Issue 7 Part 2

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Photograph by Jane Burn

Edited by Rosie Jackson

Invitation

Stay with me.
There are window screens to pull free
and rooftops to climb onto and leaves
to throw from high places so that they
flutter
down

slowly, while the warm air catches
them on its currents and puts them down
in soft places,

like a lifeboat, like a friend who wants
to skip rocks across gravel and laugh
at the way they bounce and skitter
like small wingless creatures with
springs in their feet,

like waiting for a care package from
your friend in Mississippi, like asking
your old babysitter to send you pictures
of the butternut squash risotto she just
cooked up.

Stay with me the way the leaves stay,
even broken, even mostly dead,
even on the ground —

Stay. Stay. Stay, like autumn, like
I’m not asking for constancy but I am
asking for renewal,

like the time I asked you how you
have survived so long and you said,
“little things.”

Stand with me on the rooftop of this
world and throw yourself off like
leaves in late October
and trust that the wind
will find a way to let you down
soft.

By Rachel Schmieder-Gropen

 

MONA LISA – A conversation between subject and artist

“My lady, describe what you see”

On a mission for the
sea, I find poppy fields and vine
valley choking
with honeysuckle; a
ruined farm, covered in ivy;
river with a branch for a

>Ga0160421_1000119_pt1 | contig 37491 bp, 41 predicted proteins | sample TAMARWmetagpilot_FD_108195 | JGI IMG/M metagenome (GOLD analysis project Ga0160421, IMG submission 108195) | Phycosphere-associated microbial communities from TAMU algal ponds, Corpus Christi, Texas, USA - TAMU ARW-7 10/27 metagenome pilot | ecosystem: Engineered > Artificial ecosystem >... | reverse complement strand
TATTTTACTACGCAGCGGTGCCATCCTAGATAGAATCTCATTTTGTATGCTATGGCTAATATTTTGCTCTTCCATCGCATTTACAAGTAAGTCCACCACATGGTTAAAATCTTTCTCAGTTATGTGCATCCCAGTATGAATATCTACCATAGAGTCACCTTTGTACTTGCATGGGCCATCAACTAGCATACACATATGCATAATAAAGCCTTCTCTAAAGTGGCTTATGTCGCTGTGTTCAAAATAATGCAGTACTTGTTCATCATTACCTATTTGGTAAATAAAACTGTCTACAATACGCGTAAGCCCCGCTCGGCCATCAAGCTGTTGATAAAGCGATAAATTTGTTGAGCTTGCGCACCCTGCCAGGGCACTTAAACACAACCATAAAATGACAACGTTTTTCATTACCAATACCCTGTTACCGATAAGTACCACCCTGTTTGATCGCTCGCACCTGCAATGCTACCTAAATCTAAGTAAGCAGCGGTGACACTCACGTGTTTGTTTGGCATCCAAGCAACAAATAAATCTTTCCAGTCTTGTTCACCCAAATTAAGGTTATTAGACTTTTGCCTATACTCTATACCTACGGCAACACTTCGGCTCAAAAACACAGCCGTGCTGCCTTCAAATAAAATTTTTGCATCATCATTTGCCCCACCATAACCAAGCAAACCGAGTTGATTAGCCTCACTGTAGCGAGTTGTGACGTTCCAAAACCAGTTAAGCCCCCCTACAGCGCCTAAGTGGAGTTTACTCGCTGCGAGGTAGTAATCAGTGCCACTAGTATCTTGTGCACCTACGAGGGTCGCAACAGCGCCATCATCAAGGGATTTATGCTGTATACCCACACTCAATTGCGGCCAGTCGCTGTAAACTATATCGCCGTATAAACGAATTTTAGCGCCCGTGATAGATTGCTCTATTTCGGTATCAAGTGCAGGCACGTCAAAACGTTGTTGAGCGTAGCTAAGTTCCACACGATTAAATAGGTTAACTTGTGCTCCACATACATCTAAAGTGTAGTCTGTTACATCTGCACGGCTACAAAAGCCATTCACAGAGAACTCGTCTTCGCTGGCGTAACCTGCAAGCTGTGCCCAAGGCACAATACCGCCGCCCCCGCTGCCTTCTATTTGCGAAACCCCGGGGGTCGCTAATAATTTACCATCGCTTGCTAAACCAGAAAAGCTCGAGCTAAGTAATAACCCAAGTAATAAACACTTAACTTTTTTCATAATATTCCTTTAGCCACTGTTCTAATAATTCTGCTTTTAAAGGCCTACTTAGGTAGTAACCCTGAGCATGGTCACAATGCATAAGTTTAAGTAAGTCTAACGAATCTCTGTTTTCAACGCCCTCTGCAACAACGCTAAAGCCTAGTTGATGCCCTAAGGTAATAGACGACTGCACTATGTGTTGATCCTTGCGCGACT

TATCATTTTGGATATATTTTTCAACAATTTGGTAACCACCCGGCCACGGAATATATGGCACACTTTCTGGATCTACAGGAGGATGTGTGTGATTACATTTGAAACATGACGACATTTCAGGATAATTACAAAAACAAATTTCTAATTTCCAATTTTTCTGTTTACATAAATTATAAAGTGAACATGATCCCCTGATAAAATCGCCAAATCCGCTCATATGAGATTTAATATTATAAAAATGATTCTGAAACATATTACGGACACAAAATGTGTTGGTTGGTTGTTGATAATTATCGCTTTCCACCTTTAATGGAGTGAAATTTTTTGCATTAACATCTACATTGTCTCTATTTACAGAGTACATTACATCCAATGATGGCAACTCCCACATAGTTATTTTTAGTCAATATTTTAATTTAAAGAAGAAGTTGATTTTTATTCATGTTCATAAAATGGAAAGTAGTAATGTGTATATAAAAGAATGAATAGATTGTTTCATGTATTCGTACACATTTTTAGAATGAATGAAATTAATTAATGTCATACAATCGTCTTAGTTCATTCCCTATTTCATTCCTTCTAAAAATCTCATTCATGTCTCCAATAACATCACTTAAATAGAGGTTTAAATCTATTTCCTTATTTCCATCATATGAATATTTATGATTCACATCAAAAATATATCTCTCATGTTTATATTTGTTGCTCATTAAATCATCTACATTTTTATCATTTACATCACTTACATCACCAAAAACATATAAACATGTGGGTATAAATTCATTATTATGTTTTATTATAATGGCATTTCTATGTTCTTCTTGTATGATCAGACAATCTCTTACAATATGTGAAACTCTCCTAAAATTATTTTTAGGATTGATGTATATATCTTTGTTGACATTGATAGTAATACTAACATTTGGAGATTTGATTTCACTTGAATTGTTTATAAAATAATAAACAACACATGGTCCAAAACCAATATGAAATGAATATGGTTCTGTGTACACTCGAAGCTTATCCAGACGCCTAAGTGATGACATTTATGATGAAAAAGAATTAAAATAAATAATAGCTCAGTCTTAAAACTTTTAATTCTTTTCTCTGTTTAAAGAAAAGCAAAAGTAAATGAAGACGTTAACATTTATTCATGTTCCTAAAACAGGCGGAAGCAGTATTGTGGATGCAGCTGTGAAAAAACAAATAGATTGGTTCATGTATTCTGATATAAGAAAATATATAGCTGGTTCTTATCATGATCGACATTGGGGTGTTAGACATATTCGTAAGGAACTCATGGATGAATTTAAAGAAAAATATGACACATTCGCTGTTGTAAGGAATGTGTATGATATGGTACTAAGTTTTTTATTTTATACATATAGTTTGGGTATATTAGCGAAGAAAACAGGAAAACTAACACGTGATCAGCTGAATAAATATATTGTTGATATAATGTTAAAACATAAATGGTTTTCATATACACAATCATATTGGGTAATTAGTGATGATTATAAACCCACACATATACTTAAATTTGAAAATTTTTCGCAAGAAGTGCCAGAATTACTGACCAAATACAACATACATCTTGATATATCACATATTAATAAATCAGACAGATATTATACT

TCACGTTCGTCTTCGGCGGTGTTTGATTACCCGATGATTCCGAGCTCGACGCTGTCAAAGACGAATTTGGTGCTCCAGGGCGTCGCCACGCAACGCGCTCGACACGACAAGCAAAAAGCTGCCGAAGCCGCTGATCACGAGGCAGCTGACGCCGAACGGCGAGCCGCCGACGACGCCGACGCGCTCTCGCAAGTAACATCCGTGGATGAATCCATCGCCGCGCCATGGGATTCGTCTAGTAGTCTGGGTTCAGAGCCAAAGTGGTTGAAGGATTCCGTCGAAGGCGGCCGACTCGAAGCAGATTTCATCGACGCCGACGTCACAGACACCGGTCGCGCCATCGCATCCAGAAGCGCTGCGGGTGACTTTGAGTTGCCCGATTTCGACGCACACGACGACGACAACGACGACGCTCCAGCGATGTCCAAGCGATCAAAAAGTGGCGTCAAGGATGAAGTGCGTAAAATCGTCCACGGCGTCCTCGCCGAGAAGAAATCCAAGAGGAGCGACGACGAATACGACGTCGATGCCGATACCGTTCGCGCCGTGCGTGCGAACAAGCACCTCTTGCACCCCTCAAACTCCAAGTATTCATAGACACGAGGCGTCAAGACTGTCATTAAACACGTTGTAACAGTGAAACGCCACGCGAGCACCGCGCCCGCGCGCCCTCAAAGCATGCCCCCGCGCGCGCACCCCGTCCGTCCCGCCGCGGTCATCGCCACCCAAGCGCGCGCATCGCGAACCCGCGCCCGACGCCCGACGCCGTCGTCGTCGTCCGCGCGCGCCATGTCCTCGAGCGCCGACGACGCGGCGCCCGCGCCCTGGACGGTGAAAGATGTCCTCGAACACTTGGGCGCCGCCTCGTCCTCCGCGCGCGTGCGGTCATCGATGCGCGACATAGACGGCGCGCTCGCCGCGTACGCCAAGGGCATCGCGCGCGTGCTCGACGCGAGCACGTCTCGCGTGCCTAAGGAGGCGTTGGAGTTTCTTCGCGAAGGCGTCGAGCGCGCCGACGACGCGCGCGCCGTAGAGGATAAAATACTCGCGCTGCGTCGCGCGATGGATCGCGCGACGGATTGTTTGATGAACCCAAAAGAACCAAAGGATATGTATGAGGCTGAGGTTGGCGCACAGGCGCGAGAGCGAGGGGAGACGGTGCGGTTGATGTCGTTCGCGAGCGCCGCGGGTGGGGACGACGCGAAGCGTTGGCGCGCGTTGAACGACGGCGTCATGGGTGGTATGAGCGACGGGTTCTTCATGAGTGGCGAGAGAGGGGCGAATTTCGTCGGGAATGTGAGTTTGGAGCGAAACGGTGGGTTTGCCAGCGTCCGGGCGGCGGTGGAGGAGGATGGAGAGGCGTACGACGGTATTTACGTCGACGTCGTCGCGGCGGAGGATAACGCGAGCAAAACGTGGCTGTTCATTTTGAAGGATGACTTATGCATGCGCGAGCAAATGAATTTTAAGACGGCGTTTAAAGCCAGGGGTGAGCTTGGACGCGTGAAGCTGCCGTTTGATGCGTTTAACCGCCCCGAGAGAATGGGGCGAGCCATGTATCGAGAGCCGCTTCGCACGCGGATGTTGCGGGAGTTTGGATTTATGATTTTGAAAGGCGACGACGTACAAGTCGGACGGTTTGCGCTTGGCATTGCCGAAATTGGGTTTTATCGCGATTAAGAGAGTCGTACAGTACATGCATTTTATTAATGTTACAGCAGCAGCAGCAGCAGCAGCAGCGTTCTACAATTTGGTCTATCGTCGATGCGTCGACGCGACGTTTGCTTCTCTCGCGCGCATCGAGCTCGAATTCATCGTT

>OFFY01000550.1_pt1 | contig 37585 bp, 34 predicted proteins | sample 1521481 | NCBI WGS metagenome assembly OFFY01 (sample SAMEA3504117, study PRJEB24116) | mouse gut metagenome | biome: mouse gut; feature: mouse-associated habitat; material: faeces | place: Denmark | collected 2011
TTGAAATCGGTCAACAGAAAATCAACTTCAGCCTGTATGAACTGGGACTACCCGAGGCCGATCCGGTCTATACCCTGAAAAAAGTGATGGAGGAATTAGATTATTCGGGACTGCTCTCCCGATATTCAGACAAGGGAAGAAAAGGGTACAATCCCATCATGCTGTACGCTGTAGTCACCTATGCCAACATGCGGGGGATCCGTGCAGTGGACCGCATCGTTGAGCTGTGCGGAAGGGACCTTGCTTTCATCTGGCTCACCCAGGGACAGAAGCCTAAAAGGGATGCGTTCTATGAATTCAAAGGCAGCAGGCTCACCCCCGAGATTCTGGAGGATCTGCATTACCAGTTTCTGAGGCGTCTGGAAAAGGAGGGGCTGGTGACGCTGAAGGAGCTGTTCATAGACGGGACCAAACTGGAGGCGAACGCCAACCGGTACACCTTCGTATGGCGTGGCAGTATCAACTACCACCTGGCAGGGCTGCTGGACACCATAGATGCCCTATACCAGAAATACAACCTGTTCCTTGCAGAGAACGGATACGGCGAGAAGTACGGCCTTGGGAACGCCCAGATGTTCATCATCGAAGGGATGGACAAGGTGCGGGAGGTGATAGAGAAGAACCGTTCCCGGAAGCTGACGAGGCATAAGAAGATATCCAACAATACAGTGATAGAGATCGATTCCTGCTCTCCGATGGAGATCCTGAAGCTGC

makeshift bridge. I perch on
a large boulder with bits of
quartz in it, being careful not to
muddy my dress.

“My lady, Try not to smile”

I throw pebbles and look
where the river reflection
breaks. From the bank,
I extract a blade
of grass and crack, to form
a whistle. I remove my
stockings to step
into the shallows and a
pike touches. Thunder is a black
knife dividing the
sky. Heavy
raindrop falls into
my mouth.

“Stay still my lady. Try, please, holding onto your arm”

By Marie Lightman

 

A luxury of fasting

Her house was a cornucopia, oilcloths
on tables printed with gold plums, purple
cherries; roller blinds dripped straw
and raspberries. To think of the spice drawer
was to feast–– thin bottles filled with continents
of sensation: fennel spikes, coriander balls;
slick bends of liquorice. Grain she stored
in octagons of glass where polished rice
glowed by the matt patina of couscous.

Oh, she was wealthy and she knew the weight
of each of her treasures. Those who buy
the produce rarely balances the dead
weight of harvest work. She could count
the famines too: there was emptiness to go
round and round, and round and the knowledge
was the seeping scar she hid. Any
abstinence, any fast on her part
had the grandiosity of farce.

But, there was the question of a famished
soul; an exhaustion that was the squeeze,
warm, seductive, of having of having choice to burn,
and the ashes of it in her eyes. There was
the imperative to prepare for something
un-buyable, un-cookable, un-throw-up-able.
A time to starve complacency and its mean
twin, doubt. A time to give up giving up,
to prepare, in that abstinence, a little hope.

By Rebecca Bilkau

 

Days Like These

On days like these
the world’s just asking
to be seized
by the heartlips
and kissed into submission.

Blown sirocco,
browned off by sky
as blue as
the Pacific
on a day of catchless fishing.

And nights like these
should be bottled,
then uncorked
when life is empty
and loneliness is wishing.

By Harry Gallagher

 

Old, Not Irrelevant.

You may speak over me.
Cut my words mid-sentence.
Leave me demoted to nuisance,
the one who needs fussing over.
Yet within my clock-ticked accumulations
I have more knowledge than you have years.
Experience has been gathered, weathered,
collected like artefacts and my wisdom
has been put to the test, consolidated
into well worn truths
that have been rolled through the mills
of a long life.
You may patronise, dismiss,
refuse to hear my voice.